GRE Subject Test: Biochemistry, Cell, and Molecular Biology : Help with Quantification Techniques

Example Questions

Example Question #36 : Gre Subject Test: Biochemistry, Cell, And Molecular Biology

A researcher performs a Bradford assay to determine the quantity of an unknown protein in his sample. The standard protein returns absorbance values of 0.101, 0.204, 0.302, 0.405 for the respective quantities of 10ug, 20ug, 30ug, and 40ug of protein. The unknown sample returns an absorbance value of 0.265. What is the quantity of protein in the unknown sample?

Explanation:

For this problem we need to determine the equation of our standard curve. This can be done by creating a graph from the data points and determining the slope.

Assuming that a sample of zero concentration will also have zero absorbance, we can find the equation for the line generated by finding the slope.

Pick two points on the line to find the slope. We will use (0,0) and (40,0.405).

Use this equation and the absorbance given in the question to find the concentration of the unknown sample.

Example Question #37 : Gre Subject Test: Biochemistry, Cell, And Molecular Biology

Which of the following techniques would help quantify the amount of protein in a sample?

Southern blot

qPCR

Coimmunoprecipitation

Explanation:

Bradford assays use shifts in absorption ranges to identify the quantity of a protein in a sample. The technique uses Coomassie blue dye (Bradford reagent) and spectrophotometry to analyze protein concentrations.

qPCR is a procedure that measures the products made from a PCR reaction in real time, and is a helpful tool for studying gene expression. Coimmunoprecipitation is a technique that will isolate a specific protein or protein complex by using an antibody specific to that protein; however, this technique will not quantify a sample without further analysis. Southern blots are used to detect specific DNA sequences in a sample.

Example Question #1 : Help With Quantification Techniques

A researcher wants to know the exact concentration of protein in his sample. He estimates the amount of protein to be between  and . Which of the following sets of known protein amounts should he use to set up a standard curve for a Bradford assay?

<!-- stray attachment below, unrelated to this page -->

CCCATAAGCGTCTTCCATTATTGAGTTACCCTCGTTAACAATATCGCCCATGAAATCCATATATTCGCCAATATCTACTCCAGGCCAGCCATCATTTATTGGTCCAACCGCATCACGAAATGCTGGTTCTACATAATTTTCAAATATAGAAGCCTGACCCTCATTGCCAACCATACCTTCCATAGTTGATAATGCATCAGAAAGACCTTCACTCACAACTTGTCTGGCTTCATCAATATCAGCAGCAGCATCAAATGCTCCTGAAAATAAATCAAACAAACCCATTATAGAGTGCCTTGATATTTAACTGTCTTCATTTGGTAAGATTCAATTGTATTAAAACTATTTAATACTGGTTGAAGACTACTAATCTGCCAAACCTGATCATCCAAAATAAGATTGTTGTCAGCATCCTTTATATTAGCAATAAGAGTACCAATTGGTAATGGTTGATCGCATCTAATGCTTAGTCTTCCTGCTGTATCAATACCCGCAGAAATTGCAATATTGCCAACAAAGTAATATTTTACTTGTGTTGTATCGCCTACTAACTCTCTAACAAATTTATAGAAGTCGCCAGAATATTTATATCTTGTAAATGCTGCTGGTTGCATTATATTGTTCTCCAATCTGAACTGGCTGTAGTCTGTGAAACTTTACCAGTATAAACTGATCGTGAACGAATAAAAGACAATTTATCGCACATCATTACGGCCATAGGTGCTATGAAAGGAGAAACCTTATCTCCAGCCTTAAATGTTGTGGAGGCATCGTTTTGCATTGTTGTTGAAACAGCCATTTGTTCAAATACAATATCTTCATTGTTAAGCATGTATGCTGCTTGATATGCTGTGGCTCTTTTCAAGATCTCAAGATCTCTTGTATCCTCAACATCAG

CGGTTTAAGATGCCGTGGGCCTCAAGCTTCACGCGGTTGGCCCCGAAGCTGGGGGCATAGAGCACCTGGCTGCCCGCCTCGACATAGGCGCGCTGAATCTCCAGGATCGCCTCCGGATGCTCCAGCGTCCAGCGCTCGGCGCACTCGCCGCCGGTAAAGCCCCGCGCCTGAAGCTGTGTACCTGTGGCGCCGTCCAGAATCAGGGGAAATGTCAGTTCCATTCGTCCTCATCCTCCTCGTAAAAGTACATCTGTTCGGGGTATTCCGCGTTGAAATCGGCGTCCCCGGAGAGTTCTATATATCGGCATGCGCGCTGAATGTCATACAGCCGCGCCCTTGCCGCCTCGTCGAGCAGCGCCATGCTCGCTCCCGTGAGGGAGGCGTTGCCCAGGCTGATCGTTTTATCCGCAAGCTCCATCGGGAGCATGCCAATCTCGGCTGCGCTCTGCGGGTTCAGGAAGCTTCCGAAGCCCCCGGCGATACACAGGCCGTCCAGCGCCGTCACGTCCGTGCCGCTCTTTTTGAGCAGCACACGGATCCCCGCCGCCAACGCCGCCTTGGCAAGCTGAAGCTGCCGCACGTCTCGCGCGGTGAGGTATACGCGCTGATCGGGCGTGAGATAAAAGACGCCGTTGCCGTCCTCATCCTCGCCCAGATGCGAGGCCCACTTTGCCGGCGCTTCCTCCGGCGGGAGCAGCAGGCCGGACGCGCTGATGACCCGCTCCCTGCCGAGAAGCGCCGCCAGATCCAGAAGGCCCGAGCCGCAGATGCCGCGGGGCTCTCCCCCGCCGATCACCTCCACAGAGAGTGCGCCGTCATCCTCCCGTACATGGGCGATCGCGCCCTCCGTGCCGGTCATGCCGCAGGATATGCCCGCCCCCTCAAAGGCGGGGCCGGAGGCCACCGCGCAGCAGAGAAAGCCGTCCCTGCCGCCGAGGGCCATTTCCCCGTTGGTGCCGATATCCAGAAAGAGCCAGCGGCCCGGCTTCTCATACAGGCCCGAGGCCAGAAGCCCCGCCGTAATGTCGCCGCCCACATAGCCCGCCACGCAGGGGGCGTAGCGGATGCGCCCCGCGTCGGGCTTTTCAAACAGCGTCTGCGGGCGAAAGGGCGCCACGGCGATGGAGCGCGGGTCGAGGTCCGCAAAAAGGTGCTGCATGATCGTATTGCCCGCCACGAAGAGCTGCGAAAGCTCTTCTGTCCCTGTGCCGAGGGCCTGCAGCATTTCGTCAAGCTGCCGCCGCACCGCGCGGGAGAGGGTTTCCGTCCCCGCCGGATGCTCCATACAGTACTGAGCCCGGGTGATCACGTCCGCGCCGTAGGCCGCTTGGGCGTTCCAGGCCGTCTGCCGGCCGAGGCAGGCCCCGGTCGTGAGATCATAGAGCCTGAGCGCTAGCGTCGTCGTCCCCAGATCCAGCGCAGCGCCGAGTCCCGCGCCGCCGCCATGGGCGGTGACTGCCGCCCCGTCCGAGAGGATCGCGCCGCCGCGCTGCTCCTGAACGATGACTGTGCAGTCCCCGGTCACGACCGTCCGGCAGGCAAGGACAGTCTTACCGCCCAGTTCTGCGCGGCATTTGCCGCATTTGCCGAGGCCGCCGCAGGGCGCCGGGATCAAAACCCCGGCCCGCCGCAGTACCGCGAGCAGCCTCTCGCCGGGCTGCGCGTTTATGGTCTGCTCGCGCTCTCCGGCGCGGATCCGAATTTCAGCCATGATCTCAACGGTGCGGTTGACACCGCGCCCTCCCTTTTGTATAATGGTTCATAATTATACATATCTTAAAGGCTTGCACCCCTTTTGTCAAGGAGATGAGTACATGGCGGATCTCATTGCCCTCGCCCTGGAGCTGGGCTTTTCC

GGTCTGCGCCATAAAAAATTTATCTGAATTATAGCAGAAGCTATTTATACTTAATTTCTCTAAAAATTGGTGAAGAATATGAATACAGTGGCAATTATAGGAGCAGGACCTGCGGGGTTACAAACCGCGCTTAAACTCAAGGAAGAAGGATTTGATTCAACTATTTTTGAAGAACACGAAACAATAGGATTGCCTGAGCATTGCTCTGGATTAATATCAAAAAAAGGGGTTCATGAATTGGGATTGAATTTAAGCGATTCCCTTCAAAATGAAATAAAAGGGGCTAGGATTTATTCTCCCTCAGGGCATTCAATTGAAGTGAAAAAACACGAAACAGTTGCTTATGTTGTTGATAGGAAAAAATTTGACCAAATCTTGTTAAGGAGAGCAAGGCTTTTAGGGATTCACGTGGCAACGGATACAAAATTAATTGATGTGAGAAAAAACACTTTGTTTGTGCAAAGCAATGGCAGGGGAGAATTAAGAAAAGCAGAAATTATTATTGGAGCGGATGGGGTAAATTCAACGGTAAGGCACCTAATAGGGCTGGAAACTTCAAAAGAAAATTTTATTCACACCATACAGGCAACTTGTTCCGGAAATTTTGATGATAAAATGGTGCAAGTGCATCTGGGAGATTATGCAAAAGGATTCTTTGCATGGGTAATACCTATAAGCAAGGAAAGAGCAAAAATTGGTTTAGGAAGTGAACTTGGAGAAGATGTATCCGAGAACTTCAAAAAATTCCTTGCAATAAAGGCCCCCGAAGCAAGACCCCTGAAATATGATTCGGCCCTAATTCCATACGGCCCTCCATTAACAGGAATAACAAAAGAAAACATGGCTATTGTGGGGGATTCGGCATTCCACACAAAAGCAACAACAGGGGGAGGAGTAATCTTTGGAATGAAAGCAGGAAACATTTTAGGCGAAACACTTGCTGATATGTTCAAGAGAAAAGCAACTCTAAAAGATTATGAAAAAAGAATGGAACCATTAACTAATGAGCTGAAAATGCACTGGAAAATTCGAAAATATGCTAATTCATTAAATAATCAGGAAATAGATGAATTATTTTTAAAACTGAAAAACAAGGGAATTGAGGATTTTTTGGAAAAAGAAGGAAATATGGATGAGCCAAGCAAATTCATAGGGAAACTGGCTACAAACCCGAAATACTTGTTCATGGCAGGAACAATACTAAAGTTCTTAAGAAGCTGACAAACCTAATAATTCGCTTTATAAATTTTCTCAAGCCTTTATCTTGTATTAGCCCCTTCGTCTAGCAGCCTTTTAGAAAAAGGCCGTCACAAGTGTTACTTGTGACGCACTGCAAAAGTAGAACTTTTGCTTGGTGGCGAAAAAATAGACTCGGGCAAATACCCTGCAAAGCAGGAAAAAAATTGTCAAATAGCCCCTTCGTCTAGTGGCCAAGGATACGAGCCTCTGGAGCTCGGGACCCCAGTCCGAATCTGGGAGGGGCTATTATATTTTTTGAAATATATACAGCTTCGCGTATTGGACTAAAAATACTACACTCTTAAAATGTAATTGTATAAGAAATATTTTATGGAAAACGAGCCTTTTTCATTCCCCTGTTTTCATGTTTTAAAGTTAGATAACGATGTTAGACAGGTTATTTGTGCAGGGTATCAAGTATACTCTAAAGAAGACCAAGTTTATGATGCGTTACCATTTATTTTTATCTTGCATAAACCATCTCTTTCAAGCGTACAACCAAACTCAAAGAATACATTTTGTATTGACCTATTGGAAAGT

Explanation:

Because he is unaware of exactly where the concentration lies, it would be best to test a few samples before and after his predicted range. This will allow the researcher to ensure that his curve is linear and that his sample fits accurately somewhere along the curve. If his sample falls outside of the range he tested, he will not be able to use his standard curve to accurately predict the concentration of his sample.

Example Question #39 : Gre Subject Test: Biochemistry, Cell, And Molecular Biology

A researcher wants to measure the purity of DNA using a spectrophotometer. What wavelength(s) should he/she consider?

The ratio of A260/A280

A280

The ratio of A160/A780

The ratio of A280/A260

A260

The ratio of A260/A280

Explanation:

The correct answer is the ratio of A260/A280. DNA absorbs light most strongly at 260nm and is used to determine the concentration of the DNA solution. Contaminants such as aromatic amino acids present in proteins are absorbed at 280nm, and as such, taking the ratio of A260/A280 will indicate the purity of the DNA sample. Typically, a A260/A280 ratio of 1.7-2 is indicative of good quality DNA.

Example Question #40 : Gre Subject Test: Biochemistry, Cell, And Molecular Biology

What is the purpose of a Bradford Assay?

To quantify protein concentration in a sample

To quantify DNA concentration in a sample

To quantify RNA concentration in a sample

To determine the percentage of viable cell culture cells in a population

To determine the percentage of cells undergoing apoptosis